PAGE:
• The prime suspect, who had appeared on Friday deadly attack on two mosques in Christchurch, New Zealand, on Saturday, appeared at the court. Brenton Harrison Tarrant, a 28-year-old Australian, grinned to the cameras and made a white gesture from the dock. The authorities have detained two more suspects.
• New Zealand leader swears his "gun laws are changing." The suspect was licensed to carry the types of weapons used in deadly attacks. According to Prime Minister Jacinda Ardern, investigators at the scene, where 49 dead died, found five weapons allegedly used by the main suspect: two semi-automatic weapons, two shotguns and a leveraged weapon.
• A live video that was apparently one of the shootings was streamed on Facebook and uploaded to other sites such as Twitter and YouTube, raising questions about the role of social media in radicalization.
• The police also said they were investigating a 74-page manifesto left after the shooting and tortured Muslims and immigrants, citing other right-wing extremists who have perpetrated mass violence.
• President Trump said Friday he had not seen the manifesto but did not believe it Nationalism is a growing global threat, adding, "I think it's a small group of people who have very, very serious problems , It's certainly a terrible thing.
CHRISTCHURCH, NEW ZEALAND ̵
Police have named Tarrant as the prime suspect on Friday's attack, one of New Zealand's deadliest shootouts. Two others were arrested in connection with the shootings: A second man, 18-year-old Daniel John Burrough, was scheduled to appear in court on Saturday, accusing him of inciting racial or reluctant will. A third accomplice was not identified.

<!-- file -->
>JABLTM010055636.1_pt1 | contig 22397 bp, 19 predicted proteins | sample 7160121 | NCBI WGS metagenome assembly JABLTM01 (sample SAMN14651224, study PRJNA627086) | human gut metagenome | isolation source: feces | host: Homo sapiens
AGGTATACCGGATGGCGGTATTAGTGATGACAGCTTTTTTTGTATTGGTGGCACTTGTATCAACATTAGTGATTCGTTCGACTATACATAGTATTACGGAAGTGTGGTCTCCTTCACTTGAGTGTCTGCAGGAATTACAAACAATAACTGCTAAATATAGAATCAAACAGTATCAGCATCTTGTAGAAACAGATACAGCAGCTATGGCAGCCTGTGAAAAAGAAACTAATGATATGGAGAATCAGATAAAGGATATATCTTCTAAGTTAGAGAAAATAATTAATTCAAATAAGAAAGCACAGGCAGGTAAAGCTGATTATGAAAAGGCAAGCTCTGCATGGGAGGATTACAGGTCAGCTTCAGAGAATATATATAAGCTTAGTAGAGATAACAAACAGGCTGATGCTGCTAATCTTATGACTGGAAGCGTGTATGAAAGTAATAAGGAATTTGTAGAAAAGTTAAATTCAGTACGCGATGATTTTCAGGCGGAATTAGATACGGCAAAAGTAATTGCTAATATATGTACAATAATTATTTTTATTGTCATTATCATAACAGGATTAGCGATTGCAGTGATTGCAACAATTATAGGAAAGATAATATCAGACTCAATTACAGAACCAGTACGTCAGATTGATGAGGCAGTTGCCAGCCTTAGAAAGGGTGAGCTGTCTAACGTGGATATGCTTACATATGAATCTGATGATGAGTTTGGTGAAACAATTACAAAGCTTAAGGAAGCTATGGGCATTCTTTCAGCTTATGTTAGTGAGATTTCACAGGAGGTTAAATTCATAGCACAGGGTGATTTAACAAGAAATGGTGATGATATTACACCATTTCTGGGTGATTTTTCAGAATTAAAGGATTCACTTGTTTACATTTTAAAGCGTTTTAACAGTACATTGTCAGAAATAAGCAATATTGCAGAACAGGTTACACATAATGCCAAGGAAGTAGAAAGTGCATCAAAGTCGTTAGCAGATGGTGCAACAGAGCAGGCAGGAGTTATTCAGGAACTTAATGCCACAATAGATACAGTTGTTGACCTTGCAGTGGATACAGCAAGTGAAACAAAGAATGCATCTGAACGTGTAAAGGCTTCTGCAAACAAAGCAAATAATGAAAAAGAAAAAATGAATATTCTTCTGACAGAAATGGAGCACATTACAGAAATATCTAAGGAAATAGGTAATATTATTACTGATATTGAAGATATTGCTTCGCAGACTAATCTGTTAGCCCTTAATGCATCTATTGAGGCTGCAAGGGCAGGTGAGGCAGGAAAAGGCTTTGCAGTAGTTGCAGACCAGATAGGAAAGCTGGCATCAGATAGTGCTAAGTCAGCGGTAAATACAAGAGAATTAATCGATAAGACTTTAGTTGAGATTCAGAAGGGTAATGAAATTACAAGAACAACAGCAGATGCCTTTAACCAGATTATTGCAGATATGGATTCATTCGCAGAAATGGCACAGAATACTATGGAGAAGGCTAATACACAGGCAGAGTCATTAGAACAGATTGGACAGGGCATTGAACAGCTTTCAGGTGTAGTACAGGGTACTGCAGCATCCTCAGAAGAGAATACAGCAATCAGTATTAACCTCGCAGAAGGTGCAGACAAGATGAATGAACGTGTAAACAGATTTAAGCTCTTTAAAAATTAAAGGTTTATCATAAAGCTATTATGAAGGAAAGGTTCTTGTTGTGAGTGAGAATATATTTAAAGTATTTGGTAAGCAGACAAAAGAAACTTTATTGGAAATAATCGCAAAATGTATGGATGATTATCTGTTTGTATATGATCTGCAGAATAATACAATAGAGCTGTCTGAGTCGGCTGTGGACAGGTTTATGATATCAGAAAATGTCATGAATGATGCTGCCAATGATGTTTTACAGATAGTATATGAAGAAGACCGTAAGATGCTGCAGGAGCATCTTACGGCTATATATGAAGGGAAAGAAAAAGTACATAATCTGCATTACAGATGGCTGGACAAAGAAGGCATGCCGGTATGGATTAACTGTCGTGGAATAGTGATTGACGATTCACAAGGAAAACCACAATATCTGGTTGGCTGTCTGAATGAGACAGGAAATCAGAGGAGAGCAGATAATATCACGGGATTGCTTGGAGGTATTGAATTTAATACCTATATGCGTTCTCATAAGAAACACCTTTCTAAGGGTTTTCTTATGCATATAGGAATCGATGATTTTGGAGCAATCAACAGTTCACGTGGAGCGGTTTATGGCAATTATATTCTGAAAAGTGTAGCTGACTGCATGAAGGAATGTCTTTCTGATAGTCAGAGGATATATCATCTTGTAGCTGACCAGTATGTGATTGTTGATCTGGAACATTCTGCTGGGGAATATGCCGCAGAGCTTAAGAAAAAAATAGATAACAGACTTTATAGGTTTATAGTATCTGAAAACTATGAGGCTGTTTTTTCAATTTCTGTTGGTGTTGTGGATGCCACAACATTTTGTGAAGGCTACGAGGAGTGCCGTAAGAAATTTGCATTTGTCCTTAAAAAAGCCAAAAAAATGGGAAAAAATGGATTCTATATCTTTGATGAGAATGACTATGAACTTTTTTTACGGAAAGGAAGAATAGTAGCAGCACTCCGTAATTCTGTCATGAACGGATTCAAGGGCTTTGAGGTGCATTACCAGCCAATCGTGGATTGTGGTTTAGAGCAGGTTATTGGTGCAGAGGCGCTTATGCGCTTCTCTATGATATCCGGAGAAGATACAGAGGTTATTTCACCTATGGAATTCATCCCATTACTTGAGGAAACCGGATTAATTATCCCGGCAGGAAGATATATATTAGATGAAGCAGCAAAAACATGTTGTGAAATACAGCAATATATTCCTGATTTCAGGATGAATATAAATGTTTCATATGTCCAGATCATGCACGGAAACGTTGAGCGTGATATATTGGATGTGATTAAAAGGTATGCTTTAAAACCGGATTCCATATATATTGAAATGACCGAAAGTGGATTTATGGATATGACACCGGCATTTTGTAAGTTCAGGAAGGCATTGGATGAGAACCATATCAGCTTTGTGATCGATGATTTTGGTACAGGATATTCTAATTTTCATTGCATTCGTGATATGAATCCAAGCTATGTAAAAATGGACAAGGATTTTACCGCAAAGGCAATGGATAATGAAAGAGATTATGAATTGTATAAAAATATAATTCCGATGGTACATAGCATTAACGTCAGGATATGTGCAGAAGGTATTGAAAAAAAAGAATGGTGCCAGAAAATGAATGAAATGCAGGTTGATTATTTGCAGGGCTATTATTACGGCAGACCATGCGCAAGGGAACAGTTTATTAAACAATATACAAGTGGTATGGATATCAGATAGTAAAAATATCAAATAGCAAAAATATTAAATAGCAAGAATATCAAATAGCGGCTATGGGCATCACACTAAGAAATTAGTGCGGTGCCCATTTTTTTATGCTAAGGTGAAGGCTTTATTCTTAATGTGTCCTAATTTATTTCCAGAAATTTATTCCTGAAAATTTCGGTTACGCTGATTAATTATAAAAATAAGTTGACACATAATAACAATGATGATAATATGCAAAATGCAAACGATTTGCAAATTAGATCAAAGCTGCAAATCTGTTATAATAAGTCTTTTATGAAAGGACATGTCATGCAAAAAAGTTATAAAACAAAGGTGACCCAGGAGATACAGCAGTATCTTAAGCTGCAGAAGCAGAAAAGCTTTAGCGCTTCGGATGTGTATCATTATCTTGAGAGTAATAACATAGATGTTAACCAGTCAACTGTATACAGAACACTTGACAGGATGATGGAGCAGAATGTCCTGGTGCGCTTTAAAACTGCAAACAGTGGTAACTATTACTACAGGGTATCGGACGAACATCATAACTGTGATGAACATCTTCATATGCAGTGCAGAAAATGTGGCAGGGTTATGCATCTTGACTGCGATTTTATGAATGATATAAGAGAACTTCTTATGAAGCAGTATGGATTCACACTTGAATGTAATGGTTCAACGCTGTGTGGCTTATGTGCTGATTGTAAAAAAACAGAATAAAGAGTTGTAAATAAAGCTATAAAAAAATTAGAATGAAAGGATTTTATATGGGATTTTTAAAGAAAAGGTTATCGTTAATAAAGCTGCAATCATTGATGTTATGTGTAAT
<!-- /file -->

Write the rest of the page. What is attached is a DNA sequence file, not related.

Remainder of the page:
During his hearing, which was not open to the public by Judge Paul Keller for security reasons – an unusual move for New Zealand courts – Tarrant filed no lawsuit against the murder charge. He will remain in custody and appear for another April 5 hearing, with further charges likely.
Dressed in white prison uniforms, Tarrant remained silent during his hearing, grinning loudly at the New Zealand Herald newspaper. Photos from the courtroom showed him standing in the dock, flanked by two policemen, and made an OK gesture, commonly referred to as white power.
Local hospital officials said Saturday morning that 39 people, including two children, remained in hospital at 11 in critical condition.
None of the three people had any criminal record in Australia or New Zealand or was on the security list, said New Zealand Prime Minister Jacinda Ardern, who swore the country's "gun laws." "The result of the massacre will change."
Ardern said New Zealand had suffered an "extraordinary and unprecedented act of violence," which mainly complained that the violence was affecting the country's immigrant population. "They have decided to make New Zealand their home, and it's their home," she said. "You are us."
The killer rush has touched a nerve all over the world. President Trump addressed a "warmest sympathy and best wishes" to the New Zealand people on Friday morning in a statement. Later on Friday, Trump said he does not believe white nationalism is a growing global threat. "I think it's a small group of people who have very, very serious problems," he said.
The shooter transmitted the attack, which appeared live on social media platforms and was repeatedly observed around the world. As media companies removed the video that showed several people hit by gunfire, viewers found ways to re-release it elsewhere.
The video of the shooting begins with the shooter driving in tactical gear to the mosque, his car full of weapons. It shows the shooting from his perspective – a frightening record of mass violence that the police had warned people not to share. The shooter shoots hundreds of shots inside and outside the Al-Noor mosque, most of the bloodshed, and retreats to his car at one point to seek another weapon. He doubles up on injured victims to make sure they're dead. The violence lasts about six minutes.